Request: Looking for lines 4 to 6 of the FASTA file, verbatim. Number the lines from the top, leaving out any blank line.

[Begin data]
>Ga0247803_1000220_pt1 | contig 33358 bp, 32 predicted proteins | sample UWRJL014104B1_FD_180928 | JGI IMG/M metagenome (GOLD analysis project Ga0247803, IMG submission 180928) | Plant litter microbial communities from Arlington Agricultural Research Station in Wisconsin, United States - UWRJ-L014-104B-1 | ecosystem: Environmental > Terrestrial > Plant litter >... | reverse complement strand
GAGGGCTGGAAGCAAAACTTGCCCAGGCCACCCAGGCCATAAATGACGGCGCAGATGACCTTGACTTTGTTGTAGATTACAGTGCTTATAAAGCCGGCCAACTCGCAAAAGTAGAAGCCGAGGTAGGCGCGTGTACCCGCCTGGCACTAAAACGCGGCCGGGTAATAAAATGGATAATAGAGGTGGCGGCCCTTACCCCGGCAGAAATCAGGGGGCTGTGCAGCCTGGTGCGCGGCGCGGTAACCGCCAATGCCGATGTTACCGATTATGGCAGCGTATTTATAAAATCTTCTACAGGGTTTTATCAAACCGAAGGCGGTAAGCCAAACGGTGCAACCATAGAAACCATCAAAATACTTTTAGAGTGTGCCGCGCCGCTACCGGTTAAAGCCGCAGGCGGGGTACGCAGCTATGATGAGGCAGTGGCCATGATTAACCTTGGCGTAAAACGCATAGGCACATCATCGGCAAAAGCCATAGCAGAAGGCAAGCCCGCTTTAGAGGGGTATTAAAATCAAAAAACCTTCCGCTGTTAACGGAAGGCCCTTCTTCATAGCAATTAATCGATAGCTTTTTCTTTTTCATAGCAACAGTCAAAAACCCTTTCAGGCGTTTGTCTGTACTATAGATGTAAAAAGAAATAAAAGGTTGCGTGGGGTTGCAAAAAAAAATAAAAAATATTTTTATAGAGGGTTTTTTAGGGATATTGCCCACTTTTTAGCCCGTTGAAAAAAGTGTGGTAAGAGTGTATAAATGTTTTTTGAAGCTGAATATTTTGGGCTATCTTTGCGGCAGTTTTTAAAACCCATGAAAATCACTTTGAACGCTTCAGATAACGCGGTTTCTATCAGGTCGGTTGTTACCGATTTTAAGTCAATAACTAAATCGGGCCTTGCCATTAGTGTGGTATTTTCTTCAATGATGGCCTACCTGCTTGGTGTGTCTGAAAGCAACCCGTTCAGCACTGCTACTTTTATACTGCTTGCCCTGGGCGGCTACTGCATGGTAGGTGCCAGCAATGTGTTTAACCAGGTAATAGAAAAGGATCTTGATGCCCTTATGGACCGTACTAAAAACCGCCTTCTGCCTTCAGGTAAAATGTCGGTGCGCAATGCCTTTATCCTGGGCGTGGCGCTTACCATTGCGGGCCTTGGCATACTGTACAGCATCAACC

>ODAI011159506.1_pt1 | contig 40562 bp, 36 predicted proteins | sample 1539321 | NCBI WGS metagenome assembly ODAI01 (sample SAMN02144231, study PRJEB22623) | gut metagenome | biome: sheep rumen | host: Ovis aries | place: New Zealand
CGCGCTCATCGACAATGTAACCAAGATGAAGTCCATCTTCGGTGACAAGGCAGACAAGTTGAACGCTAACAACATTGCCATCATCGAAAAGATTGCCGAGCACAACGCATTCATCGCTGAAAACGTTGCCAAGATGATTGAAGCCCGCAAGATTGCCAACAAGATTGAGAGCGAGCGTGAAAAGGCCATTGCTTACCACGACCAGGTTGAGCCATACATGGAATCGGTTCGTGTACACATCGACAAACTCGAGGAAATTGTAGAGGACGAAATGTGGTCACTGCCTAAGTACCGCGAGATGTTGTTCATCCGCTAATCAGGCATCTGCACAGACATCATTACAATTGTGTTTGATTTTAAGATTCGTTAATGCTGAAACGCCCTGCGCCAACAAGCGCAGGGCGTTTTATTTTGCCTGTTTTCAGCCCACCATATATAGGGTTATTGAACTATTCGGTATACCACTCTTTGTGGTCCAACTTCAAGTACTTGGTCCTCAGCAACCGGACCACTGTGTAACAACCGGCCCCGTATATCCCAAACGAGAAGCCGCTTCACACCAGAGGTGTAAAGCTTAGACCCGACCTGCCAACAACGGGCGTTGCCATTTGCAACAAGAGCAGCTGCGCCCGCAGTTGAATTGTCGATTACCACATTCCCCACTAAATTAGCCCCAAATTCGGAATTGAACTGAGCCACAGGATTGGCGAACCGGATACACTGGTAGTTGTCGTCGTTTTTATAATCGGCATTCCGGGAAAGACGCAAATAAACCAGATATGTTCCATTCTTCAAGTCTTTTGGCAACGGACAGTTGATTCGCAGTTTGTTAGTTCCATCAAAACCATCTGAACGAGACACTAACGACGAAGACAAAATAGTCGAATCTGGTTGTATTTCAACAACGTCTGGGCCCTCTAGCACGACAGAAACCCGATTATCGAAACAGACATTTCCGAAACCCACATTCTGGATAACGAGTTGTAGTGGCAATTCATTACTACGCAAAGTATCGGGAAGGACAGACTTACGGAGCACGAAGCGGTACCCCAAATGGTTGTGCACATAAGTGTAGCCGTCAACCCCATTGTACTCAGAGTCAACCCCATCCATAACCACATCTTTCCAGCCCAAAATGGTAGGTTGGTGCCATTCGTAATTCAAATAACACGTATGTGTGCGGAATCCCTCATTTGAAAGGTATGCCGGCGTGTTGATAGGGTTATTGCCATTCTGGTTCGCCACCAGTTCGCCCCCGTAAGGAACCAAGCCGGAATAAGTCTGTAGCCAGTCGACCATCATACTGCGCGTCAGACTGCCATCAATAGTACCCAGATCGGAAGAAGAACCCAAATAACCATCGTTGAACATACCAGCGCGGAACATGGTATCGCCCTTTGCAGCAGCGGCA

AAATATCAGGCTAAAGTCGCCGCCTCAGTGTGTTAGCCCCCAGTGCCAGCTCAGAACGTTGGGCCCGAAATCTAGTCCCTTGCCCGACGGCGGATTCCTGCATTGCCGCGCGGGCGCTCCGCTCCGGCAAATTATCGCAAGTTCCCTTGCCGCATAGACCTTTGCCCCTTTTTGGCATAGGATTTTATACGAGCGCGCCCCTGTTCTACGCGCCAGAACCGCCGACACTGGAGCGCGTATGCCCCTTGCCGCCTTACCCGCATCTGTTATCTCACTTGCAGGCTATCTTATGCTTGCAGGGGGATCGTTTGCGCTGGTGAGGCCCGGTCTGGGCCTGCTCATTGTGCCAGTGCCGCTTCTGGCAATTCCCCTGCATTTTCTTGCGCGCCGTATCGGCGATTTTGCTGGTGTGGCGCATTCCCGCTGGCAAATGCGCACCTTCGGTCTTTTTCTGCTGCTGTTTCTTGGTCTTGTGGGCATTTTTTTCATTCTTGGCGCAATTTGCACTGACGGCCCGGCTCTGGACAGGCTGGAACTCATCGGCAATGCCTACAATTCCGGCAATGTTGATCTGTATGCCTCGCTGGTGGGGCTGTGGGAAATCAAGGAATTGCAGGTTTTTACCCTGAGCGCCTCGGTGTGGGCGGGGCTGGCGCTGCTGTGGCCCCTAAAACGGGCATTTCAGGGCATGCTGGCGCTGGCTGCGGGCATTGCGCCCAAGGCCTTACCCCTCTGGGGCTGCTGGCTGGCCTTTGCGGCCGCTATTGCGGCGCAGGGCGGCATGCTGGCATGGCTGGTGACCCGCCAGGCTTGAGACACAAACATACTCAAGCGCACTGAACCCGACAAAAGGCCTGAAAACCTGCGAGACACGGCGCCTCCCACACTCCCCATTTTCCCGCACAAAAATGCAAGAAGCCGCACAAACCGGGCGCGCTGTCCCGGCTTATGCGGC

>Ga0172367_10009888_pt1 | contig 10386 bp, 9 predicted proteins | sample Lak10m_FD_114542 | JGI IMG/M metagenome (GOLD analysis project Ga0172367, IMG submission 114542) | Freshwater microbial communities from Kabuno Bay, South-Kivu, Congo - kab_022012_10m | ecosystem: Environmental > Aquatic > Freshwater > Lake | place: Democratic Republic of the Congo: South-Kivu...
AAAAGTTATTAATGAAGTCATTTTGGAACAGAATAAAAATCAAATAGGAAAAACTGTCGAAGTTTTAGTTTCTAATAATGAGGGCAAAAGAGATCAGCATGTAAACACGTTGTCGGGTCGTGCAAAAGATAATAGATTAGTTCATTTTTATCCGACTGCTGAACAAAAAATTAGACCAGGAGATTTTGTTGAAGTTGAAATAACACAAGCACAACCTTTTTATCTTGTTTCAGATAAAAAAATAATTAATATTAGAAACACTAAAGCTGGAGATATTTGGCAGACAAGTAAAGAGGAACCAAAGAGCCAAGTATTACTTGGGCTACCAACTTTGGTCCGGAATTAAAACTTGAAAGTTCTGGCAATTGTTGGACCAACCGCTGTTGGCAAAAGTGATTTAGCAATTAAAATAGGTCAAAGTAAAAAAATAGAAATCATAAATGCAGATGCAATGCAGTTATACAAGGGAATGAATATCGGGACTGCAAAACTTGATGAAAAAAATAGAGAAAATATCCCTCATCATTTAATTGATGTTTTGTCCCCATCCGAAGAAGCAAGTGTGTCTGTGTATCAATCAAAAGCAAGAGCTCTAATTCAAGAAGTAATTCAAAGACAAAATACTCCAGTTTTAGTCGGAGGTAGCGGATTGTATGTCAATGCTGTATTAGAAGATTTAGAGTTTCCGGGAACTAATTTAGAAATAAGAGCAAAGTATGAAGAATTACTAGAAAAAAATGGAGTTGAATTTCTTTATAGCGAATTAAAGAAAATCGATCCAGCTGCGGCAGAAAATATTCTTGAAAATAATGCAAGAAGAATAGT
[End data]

CGCGCTCATCGACAATGTAACCAAGATGAAGTCCATCTTCGGTGACAAGGCAGACAAGTTGAACGCTAACAACATTGCCATCATCGAAAAGATTGCCGAGCACAACGCATTCATCGCTGAAAACGTTGCCAAGATGATTGAAGCCCGCAAGATTGCCAACAAGATTGAGAGCGAGCGTGAAAAGGCCATTGCTTACCACGACCAGGTTGAGCCATACATGGAATCGGTTCGTGTACACATCGACAAACTCGAGGAAATTGTAGAGGACGAAATGTGGTCACTGCCTAAGTACCGCGAGATGTTGTTCATCCGCTAATCAGGCATCTGCACAGACATCATTACAATTGTGTTTGATTTTAAGATTCGTTAATGCTGAAACGCCCTGCGCCAACAAGCGCAGGGCGTTTTATTTTGCCTGTTTTCAGCCCACCATATATAGGGTTATTGAACTATTCGGTATACCACTCTTTGTGGTCCAACTTCAAGTACTTGGTCCTCAGCAACCGGACCACTGTGTAACAACCGGCCCCGTATATCCCAAACGAGAAGCCGCTTCACACCAGAGGTGTAAAGCTTAGACCCGACCTGCCAACAACGGGCGTTGCCATTTGCAACAAGAGCAGCTGCGCCCGCAGTTGAATTGTCGATTACCACATTCCCCACTAAATTAGCCCCAAATTCGGAATTGAACTGAGCCACAGGATTGGCGAACCGGATACACTGGTAGTTGTCGTCGTTTTTATAATCGGCATTCCGGGAAAGACGCAAATAAACCAGATATGTTCCATTCTTCAAGTCTTTTGGCAACGGACAGTTGATTCGCAGTTTGTTAGTTCCATCAAAACCATCTGAACGAGACACTAACGACGAAGACAAAATAGTCGAATCTGGTTGTATTTCAACAACGTCTGGGCCCTCTAGCACGACAGAAACCCGATTATCGAAACAGACATTTCCGAAACCCACATTCTGGATAACGAGTTGTAGTGGCAATTCATTACTACGCAAAGTATCGGGAAGGACAGACTTACGGAGCACGAAGCGGTACCCCAAATGGTTGTGCACATAAGTGTAGCCGTCAACCCCATTGTACTCAGAGTCAACCCCATCCATAACCACATCTTTCCAGCCCAAAATGGTAGGTTGGTGCCATTCGTAATTCAAATAACACGTATGTGTGCGGAATCCCTCATTTGAAAGGTATGCCGGCGTGTTGATAGGGTTATTGCCATTCTGGTTCGCCACCAGTTCGCCCCCGTAAGGAACCAAGCCGGAATAAGTCTGTAGCCAGTCGACCATCATACTGCGCGTCAGACTGCCATCAATAGTACCCAGATCGGAAGAAGAACCCAAATAACCATCGTTGAACATACCAGCGCGGAACATGGTATCGCCCTTTGCAGCAGCGGCA

AAATATCAGGCTAAAGTCGCCGCCTCAGTGTGTTAGCCCCCAGTGCCAGCTCAGAACGTTGGGCCCGAAATCTAGTCCCTTGCCCGACGGCGGATTCCTGCATTGCCGCGCGGGCGCTCCGCTCCGGCAAATTATCGCAAGTTCCCTTGCCGCATAGACCTTTGCCCCTTTTTGGCATAGGATTTTATACGAGCGCGCCCCTGTTCTACGCGCCAGAACCGCCGACACTGGAGCGCGTATGCCCCTTGCCGCCTTACCCGCATCTGTTATCTCACTTGCAGGCTATCTTATGCTTGCAGGGGGATCGTTTGCGCTGGTGAGGCCCGGTCTGGGCCTGCTCATTGTGCCAGTGCCGCTTCTGGCAATTCCCCTGCATTTTCTTGCGCGCCGTATCGGCGATTTTGCTGGTGTGGCGCATTCCCGCTGGCAAATGCGCACCTTCGGTCTTTTTCTGCTGCTGTTTCTTGGTCTTGTGGGCATTTTTTTCATTCTTGGCGCAATTTGCACTGACGGCCCGGCTCTGGACAGGCTGGAACTCATCGGCAATGCCTACAATTCCGGCAATGTTGATCTGTATGCCTCGCTGGTGGGGCTGTGGGAAATCAAGGAATTGCAGGTTTTTACCCTGAGCGCCTCGGTGTGGGCGGGGCTGGCGCTGCTGTGGCCCCTAAAACGGGCATTTCAGGGCATGCTGGCGCTGGCTGCGGGCATTGCGCCCAAGGCCTTACCCCTCTGGGGCTGCTGGCTGGCCTTTGCGGCCGCTATTGCGGCGCAGGGCGGCATGCTGGCATGGCTGGTGACCCGCCAGGCTTGAGACACAAACATACTCAAGCGCACTGAACCCGACAAAAGGCCTGAAAACCTGCGAGACACGGCGCCTCCCACACTCCCCATTTTCCCGCACAAAAATGCAAGAAGCCGCACAAACCGGGCGCGCTGTCCCGGCTTATGCGGC

>Ga0172367_10009888_pt1 | contig 10386 bp, 9 predicted proteins | sample Lak10m_FD_114542 | JGI IMG/M metagenome (GOLD analysis project Ga0172367, IMG submission 114542) | Freshwater microbial communities from Kabuno Bay, South-Kivu, Congo - kab_022012_10m | ecosystem: Environmental > Aquatic > Freshwater > Lake | place: Democratic Republic of the Congo: South-Kivu...